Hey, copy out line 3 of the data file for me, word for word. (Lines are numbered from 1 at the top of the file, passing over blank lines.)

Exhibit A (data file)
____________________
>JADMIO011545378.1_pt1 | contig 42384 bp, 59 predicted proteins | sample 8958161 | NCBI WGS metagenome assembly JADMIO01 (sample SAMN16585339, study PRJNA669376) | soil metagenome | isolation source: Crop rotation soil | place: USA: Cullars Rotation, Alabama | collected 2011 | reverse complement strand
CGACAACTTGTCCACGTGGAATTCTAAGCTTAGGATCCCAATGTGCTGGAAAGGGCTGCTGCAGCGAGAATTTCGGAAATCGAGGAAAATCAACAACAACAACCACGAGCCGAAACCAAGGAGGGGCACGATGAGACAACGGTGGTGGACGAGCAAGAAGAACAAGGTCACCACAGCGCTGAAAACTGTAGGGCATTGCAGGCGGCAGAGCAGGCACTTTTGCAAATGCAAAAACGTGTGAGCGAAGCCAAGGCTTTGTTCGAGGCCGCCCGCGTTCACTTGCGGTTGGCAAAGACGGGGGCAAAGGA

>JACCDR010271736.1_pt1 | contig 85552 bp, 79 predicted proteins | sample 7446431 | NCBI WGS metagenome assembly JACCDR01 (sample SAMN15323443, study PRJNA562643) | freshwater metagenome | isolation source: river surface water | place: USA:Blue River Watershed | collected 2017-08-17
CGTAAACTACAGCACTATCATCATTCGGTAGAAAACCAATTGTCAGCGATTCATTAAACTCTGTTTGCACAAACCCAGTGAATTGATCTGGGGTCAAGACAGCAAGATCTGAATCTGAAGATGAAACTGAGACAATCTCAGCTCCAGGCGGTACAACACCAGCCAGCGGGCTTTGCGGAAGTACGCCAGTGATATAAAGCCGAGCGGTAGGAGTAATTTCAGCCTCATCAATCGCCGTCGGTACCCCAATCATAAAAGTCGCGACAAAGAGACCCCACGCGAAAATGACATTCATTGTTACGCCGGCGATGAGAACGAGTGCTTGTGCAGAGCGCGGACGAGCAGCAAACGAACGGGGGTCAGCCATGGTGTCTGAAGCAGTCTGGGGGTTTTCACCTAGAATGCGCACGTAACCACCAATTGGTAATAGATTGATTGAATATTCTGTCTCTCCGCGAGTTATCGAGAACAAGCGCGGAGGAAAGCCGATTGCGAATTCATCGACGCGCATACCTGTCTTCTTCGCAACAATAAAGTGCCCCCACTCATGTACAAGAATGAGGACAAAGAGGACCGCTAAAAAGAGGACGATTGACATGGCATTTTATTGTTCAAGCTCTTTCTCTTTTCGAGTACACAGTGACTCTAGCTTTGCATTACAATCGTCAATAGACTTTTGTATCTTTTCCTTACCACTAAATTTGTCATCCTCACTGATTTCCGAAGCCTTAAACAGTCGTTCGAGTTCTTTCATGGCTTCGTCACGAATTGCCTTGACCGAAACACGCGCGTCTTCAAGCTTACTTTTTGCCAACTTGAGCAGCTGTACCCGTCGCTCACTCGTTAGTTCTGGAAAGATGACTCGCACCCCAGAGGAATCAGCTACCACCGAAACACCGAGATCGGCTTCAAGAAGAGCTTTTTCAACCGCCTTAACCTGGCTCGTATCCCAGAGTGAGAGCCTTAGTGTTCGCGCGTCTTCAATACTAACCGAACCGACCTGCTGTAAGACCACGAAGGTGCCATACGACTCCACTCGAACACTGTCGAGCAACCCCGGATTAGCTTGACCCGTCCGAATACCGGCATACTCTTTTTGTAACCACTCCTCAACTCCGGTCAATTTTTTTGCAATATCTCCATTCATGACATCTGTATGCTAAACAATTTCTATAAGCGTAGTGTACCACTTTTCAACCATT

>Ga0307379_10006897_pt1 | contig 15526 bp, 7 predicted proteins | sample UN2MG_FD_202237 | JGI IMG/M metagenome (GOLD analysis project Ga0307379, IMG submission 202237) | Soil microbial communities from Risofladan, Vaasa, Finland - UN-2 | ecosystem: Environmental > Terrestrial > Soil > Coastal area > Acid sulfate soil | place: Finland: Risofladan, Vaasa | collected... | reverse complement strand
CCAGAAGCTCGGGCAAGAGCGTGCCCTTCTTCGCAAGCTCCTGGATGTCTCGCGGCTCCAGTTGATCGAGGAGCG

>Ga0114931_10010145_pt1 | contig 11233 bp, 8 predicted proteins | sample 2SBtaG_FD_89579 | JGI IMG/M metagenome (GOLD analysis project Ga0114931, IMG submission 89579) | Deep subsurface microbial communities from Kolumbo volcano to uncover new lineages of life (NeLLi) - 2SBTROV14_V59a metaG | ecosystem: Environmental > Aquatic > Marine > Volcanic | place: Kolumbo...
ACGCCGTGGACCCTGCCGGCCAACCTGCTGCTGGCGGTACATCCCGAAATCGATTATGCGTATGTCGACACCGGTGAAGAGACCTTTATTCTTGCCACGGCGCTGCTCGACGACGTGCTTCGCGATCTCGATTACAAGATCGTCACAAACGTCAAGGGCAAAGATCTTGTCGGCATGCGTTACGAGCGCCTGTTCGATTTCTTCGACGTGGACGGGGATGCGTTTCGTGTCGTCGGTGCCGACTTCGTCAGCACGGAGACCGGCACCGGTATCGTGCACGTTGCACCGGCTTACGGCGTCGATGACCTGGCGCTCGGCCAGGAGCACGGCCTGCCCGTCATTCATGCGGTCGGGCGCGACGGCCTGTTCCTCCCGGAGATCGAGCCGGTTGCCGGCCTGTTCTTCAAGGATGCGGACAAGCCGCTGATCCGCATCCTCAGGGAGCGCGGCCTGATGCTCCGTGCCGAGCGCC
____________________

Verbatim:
>JACCDR010271736.1_pt1 | contig 85552 bp, 79 predicted proteins | sample 7446431 | NCBI WGS metagenome assembly JACCDR01 (sample SAMN15323443, study PRJNA562643) | freshwater metagenome | isolation source: river surface water | place: USA:Blue River Watershed | collected 2017-08-17